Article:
1. A view from afar
All tours of Derry’s Walls should start in the Waterside! From Eskaheen View in Gobnascale you can see the complete Island of Derry, cradled by the foothills of the Sperrin and Donegal mountains, rising up from broad waters of the River Foyle and with the City Walls encircling its crown. From this vantage point, you can understand why the Island of Derry was chosen as a strategic site by monks, chieftains, soldiers and merchants.
2. Up close and personal
A walk around the base of the City Walls from New Gate in the Fountain, past Bishop’s Gate to Butcher Gate at Fahan Street is especially rewarding. Only when standing in the Fountain will you get perfect views of the ancient bulwarks with the 17th century Cathedral rising up behind them. Here the Walls are at their most complete with features such as Church Bastion, the Sentinel Posts, the Curtain Wall and the Postern Gate. Follow the path that marks the former location of Nailors’ Row, from Double Bastion to Royal Bastion; gazing up here you can fully appreciate the scale of the battlements, a full 7.5 metres in height.
3. Getting high
It is only when viewed from above that you can take in the layout and girth of the Walls and grasp the function of the Bastions, surmounted with their Company Guns. With the loss of Walker’s Pillar, aerial views of the City Walls are limited. Whilst the roof of the Tower Museum is fully accessible, unfortunately the Walls here fronting onto Shipquay [see p37] Place have been denuded of their bastions, so this aerial view is not entirely satisfactory for ‘Wall Anoraks’ like me. My four favourite vantage points are the upper floors of Alexander House on Bishop Street Without, the spire of St Columb’s Cathedral, the tower of the Memorial Hall in Society Street and the Conference Room in the Rathmor Center in the Creggan. Special permission will be required for all but hopefully events can be organized in the future which will provide occasional, managed and safe access for the public.
4. Beneath Derry’s Streets
The streets of the Walled City are certainly riddled with rumours of forgotten tunnels. However there is genuine evidence for the existence of vaulted cellars erected by Derry’s Merchants in the 17th centuries under their houses and under their premises which lined the main streets within the Walls. In sister walled towns like Waterford, similar surviving vaulted cellars have been turned into unique restaurants and galleries. Occasionally when sites are redeveloped in Derry, vaulted cellars are exposed, but unfortunately to date no-one has seen their potential. So the best subterranean experience to be found in the Walled City is in the basements of the Georgian and early Victorian houses such as the Deanery and the Freemason’s Hall on Bishop’s Street Within. Here you can find traces of past domestic life in the homes of Derry’s Deans and Bishops – a little bit of Downton Abbey on our doorstep. Again special permission is required for access but it is hoped that special tours will be arranged for 2013.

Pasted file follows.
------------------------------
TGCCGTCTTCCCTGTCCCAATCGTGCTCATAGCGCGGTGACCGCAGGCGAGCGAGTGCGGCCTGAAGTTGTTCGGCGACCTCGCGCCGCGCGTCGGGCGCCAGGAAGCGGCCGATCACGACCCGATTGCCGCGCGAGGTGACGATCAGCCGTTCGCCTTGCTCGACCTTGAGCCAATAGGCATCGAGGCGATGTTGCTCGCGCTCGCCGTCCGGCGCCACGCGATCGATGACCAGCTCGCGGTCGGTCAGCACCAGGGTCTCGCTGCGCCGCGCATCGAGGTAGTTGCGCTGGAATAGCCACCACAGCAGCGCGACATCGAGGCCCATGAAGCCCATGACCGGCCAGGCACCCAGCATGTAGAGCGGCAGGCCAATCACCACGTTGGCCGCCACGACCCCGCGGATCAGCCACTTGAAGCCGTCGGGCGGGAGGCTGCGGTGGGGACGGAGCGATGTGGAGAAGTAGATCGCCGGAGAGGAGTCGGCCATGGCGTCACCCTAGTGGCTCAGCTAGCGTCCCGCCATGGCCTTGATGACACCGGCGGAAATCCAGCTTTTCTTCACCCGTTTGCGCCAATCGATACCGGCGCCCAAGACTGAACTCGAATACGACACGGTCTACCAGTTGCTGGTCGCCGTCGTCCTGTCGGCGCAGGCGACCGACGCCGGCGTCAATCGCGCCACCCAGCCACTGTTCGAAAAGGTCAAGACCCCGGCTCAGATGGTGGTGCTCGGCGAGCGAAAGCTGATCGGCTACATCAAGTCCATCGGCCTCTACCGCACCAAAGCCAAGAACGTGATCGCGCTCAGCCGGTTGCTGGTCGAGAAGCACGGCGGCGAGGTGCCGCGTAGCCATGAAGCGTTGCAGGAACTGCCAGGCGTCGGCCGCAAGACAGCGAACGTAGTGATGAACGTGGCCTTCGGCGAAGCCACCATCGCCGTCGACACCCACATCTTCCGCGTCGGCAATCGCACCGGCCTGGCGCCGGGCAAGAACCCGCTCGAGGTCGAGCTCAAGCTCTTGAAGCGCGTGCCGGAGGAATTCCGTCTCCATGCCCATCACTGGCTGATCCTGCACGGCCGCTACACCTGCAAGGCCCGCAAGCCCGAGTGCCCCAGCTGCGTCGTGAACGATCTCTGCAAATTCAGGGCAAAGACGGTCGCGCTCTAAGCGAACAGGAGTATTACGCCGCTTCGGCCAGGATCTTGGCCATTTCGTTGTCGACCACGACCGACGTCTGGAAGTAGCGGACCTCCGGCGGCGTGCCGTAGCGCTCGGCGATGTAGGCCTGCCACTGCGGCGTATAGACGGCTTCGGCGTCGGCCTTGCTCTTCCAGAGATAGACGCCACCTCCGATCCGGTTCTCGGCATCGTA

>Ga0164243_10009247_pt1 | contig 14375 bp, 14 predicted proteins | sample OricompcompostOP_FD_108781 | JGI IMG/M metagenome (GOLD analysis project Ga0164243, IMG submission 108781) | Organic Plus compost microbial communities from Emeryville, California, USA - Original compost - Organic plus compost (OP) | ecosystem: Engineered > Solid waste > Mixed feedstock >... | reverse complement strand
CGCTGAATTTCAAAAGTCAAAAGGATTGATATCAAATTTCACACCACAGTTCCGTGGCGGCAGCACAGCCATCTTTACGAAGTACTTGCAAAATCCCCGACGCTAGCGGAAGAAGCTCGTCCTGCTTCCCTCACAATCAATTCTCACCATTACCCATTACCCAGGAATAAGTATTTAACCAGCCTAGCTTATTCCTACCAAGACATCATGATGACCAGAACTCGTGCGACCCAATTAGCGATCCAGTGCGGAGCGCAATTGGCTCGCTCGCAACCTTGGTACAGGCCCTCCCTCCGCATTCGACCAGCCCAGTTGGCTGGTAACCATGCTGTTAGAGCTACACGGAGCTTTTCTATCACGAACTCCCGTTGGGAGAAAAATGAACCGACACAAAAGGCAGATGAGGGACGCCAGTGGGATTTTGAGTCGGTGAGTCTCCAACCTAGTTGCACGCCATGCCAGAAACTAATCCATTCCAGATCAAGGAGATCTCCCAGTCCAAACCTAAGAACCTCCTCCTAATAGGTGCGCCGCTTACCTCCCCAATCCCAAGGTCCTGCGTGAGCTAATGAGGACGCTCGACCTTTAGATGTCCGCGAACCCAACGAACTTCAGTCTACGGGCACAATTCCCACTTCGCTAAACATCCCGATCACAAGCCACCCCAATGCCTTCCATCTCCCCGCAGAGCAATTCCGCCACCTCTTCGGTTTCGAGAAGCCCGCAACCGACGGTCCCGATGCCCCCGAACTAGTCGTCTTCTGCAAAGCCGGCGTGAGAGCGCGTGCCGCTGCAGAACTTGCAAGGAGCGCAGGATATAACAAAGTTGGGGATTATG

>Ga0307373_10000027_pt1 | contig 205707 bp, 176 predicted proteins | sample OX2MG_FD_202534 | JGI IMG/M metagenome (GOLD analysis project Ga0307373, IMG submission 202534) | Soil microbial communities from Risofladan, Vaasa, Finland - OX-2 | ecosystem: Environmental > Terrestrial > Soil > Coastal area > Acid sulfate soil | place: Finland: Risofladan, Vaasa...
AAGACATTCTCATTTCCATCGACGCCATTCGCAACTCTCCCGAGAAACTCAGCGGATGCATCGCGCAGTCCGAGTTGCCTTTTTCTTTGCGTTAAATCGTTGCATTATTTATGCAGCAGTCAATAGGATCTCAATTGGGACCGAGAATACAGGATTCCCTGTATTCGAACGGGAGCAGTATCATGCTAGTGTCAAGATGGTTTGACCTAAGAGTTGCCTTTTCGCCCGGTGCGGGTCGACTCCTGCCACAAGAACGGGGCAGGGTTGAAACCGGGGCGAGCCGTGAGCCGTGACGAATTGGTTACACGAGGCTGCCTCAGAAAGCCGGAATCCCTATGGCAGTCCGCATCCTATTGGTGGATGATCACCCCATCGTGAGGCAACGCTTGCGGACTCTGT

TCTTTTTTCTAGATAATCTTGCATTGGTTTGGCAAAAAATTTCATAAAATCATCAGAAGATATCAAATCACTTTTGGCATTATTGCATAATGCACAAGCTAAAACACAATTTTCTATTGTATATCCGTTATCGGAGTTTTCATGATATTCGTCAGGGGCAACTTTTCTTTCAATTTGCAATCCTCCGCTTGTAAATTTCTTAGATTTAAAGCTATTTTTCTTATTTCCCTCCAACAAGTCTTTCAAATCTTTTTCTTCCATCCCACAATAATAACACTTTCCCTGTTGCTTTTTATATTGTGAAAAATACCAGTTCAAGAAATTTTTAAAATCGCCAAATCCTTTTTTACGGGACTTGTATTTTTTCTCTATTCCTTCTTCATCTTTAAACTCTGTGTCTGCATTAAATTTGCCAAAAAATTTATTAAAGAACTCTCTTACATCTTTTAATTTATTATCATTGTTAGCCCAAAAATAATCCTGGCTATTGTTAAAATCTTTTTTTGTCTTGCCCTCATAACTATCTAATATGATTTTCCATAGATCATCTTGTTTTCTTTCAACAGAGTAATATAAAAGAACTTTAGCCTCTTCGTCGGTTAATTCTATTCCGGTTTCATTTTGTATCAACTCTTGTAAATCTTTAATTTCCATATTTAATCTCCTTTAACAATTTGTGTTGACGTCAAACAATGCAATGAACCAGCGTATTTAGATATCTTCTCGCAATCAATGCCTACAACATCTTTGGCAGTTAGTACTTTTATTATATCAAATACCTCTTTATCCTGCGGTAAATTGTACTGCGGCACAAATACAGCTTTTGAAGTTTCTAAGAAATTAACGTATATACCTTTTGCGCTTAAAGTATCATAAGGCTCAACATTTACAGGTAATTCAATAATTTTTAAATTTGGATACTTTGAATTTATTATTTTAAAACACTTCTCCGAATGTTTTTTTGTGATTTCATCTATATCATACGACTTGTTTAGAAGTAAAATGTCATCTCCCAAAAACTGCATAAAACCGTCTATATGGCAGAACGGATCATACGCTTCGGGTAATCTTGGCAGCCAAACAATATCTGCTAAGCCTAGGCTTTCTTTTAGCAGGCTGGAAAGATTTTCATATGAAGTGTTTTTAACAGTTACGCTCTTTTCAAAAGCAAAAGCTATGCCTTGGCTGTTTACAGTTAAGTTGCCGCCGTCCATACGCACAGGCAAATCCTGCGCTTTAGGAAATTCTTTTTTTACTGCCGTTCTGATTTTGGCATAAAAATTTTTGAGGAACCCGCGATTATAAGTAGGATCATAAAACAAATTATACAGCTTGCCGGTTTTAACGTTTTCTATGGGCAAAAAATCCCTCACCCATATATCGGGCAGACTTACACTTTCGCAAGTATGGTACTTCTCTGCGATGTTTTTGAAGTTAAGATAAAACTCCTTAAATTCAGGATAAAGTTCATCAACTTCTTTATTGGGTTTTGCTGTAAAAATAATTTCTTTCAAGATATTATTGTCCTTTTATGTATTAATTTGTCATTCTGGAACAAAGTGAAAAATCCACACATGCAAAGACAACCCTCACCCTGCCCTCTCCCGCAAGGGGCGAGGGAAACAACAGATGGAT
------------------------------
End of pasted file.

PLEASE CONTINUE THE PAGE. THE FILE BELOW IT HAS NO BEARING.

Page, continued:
5. Mr Preston’s Engravings
Derry’s Walls are of note not just because they are the most intact town walls in Ireland; they also retain, in the locations originally intended, the largest cannon collection in Ireland of known provenance. Because most of the cannon were supplied and owned by commercial companies, rather than by a King or a Lord, they were not carted off to be used in other battles. On each of the surviving bastions (the angular platforms projecting out from the Walls) are the great guns shipped to Derry in 1642 by the London Companies: Merchant Taylors, Grocers, Salters, Mercers, Vintners and Fishmongers. The records of the London Companies show that Mr Abraham Preston of London was paid 5 shillings for engraving the barrel of each cannon with the name of the Company that had supplied it. Bring a step ladder or climb on someone’s shoulders to see the beauty of his work [ed note - check health and safety first!].
6. Going crazy
Most of the relics of the most recent use of the City Walls as military fortifications have been erased but near Bishop’s Gate there is section of wall facing onto Bishop’s Street Within which remains from the British Army’s Masonic Base. To make the sanger, which was part of the Base’s perimeter defences, ‘blend’ into the historic City Walls, its bomb-proof concrete wall was decorated with a patch-work of natural stone cladding, like crazy-paving.
7. A personal pilgrimage
The present day St Columb’s Cathedral, St Augustine’s Church and the Long Tower Chapel are all located on or near to ancient ecclesiastic sites, present long before the current City Walls were laid out. Walking from St Augustine’s up Palace St or from the Cathedral down St Columb’s Court, out through Bishop’s Gate, down the winding Henrietta Street, past some ancient graveyards to the sanctity of the Long Tower, and away from the hustle and bustle of the commercial part of the Walled City, you can feel you are walking in the footsteps of Columba’s monks.
The Holywell Trust is organising a series of events during 2012 and 2013 to unpack the history of the City Walls and their legacy both as a unique part of Derry’s townscape and as one of Ireland’s most significant heritage sites. The City Walls Heritage Project is supported by Heritage Lottery Fund and is endorsed by the Culture Company as delivering on the Purposeful Inquiry theme of the 2013 City of Culture programme. It is time for people to reclaim Derry’s Walls by getting to know them better.